Bend It Like Beckham follows Jess Bhamra, a British Indian Punjabi Sikh young woman who wants to pursue playing soccer—or football, as they call it across the pond—but must face the mounting pressures that her parents place on her to follow their wishes. Jess has to face racist discrimination, the challenge of competing for athletic scholarships, and a blossoming romance with her soccer coach. Parminder Nagra and Keira Knightley bring tons of charm to the film as a pair of fiercely competitive, but supportive best friends.
One of the most iconic stoner comedies ever made (that wasn't written by Seth Rogen), Harold and Kumar Go To White Castle was landmark representation for low-achieving Asian Americans who just want to chill, get stoned, and eat White Castle. Absurd and hilarious, it cemented John Cho and Kal Penn's status as comedy stars.
Pixar and Disney's Turning Red tracks the coming of age of a young Chinese Canadian teenage girl, Meilin Lee. Mei is stuck between being a loyal daughter who meets her parents' expectations and being true to herself and her own interests. Life gets much more complicated for Mei when she inherits a familial magical ability to transform into a red panda whenever she experiences extreme emotions. Talk about a teenage nightmare! Fun, sweet, and heart-warming, you won't want to pass this one up.
Another Academy Award-sweeping AAPI-led film, Slumdog Millionaire danced its way into our hearts in 2009. Dev Patel established himself as a heartthrob in the Danny Boyle-directed drama. The film tells heart-racing tale of a young man striving to reunite with a childhood love and climb his way out of devastating poverty.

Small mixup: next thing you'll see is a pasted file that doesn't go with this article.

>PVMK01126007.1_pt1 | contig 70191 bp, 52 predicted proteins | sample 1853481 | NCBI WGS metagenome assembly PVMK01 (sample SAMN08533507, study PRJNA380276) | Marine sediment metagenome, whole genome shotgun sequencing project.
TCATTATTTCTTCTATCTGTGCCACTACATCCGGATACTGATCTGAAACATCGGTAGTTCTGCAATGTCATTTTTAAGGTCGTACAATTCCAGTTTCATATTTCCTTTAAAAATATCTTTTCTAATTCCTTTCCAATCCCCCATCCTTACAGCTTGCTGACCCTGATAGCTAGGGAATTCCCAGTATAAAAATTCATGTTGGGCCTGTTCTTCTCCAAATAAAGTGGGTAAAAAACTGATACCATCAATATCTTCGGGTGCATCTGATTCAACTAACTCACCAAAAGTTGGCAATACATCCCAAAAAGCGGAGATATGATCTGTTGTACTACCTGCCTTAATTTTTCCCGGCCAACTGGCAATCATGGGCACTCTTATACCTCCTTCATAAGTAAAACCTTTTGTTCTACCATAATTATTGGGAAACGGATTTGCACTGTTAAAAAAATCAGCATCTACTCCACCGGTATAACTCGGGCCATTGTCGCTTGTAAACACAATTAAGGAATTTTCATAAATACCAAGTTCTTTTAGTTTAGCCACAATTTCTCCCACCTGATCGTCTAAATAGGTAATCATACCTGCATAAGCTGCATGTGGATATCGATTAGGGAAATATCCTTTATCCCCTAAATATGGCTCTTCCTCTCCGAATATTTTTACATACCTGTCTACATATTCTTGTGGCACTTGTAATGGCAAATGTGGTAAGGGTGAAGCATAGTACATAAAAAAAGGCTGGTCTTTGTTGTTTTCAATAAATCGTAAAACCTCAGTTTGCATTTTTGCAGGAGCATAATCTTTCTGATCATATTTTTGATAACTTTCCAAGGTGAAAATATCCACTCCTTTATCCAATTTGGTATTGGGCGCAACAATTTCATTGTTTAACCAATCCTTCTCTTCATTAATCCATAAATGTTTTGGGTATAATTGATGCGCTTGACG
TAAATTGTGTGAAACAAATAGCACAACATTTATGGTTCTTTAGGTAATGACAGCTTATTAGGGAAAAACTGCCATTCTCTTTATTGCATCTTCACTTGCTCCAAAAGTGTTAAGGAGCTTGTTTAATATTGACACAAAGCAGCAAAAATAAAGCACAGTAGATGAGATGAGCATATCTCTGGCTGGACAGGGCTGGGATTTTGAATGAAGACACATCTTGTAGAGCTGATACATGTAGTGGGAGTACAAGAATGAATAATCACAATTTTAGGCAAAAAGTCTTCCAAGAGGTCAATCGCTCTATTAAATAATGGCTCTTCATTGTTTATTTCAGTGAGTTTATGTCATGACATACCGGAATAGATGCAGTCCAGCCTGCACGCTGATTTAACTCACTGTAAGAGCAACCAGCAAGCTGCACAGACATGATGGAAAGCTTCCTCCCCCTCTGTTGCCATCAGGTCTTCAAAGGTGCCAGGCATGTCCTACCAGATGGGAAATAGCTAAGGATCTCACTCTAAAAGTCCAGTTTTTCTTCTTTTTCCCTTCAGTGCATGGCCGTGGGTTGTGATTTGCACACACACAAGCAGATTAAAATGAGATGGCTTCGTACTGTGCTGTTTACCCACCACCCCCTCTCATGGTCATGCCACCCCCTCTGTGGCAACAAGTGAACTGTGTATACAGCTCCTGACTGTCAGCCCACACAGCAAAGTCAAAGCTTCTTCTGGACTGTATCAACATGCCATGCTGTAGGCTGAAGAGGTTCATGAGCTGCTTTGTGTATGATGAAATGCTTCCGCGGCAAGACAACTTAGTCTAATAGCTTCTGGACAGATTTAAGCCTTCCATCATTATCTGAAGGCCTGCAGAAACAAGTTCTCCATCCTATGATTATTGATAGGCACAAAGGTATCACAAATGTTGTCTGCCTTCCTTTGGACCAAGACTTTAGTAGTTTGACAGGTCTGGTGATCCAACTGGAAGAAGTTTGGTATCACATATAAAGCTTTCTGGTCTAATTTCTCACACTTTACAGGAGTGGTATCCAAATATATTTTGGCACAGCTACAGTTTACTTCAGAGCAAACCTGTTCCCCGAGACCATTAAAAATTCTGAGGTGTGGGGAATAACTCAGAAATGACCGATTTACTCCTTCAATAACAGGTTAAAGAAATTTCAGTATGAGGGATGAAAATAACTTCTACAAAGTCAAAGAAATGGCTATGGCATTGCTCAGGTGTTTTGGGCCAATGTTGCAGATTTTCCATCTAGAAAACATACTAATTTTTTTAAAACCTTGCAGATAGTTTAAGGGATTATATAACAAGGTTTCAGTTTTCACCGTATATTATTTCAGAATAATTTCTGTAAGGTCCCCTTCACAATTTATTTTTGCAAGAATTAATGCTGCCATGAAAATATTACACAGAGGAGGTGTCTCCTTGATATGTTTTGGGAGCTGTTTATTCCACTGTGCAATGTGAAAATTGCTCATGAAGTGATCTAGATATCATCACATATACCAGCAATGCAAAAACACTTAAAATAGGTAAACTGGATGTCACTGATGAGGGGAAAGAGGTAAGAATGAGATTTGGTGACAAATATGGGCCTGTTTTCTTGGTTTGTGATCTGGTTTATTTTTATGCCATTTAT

Always Be My Maybe, which stars Ali Wong and Randall Park, is a true romantic comedy–which we are starving for nowadays. The two show undeniable chemistry as they trade hilarious quips and land in awkward situations that bring them closer. The film also boasts incredible guest stars in Keanu Reeves and Daniel Dae Kim—just in case you needed any extra reasons to enjoy this one.
The first feature film from Alan Yang—known for his work directing and writing on Parks & Recreation and Master of None—Tigertail is a multigenerational immigrant tale. It follows a young man who, through his ambitions for a better life, loses sight of his first love and his own identity. Tigertail is a touching, heart-wrenching story about the impact of trauma and the regrets we carry with us.
No list of films celebrating AAPI culture could be complete without naming 2022's Everything Everywhere All At Once, a powerhouse of a film that swept seven Academy Awards (including Best Picture). It even became the top-grossing movie ever released by A24. The film also earned Michelle Yeoh the Oscar for Best Actress, becoming the first AAPI-identifying woman to win the award. But forget all the hype and just watch it for it is: a fun, fantastical, and touching tale about family and the forever struggle of making meaning in life.
What better way to celebrate AAPI heritage than with the groundbreaking buddy cop movie, Rush Hour? For many Asian Americans, this was one of the mainstays of Asian representation in mainstream movies for the '90s and early aughts. Do the jokes hold up? Maybe. But does the action and odd, but somehow irresistible chemistry between Jackie Chan and Chris Tucker hold up? Absolutely.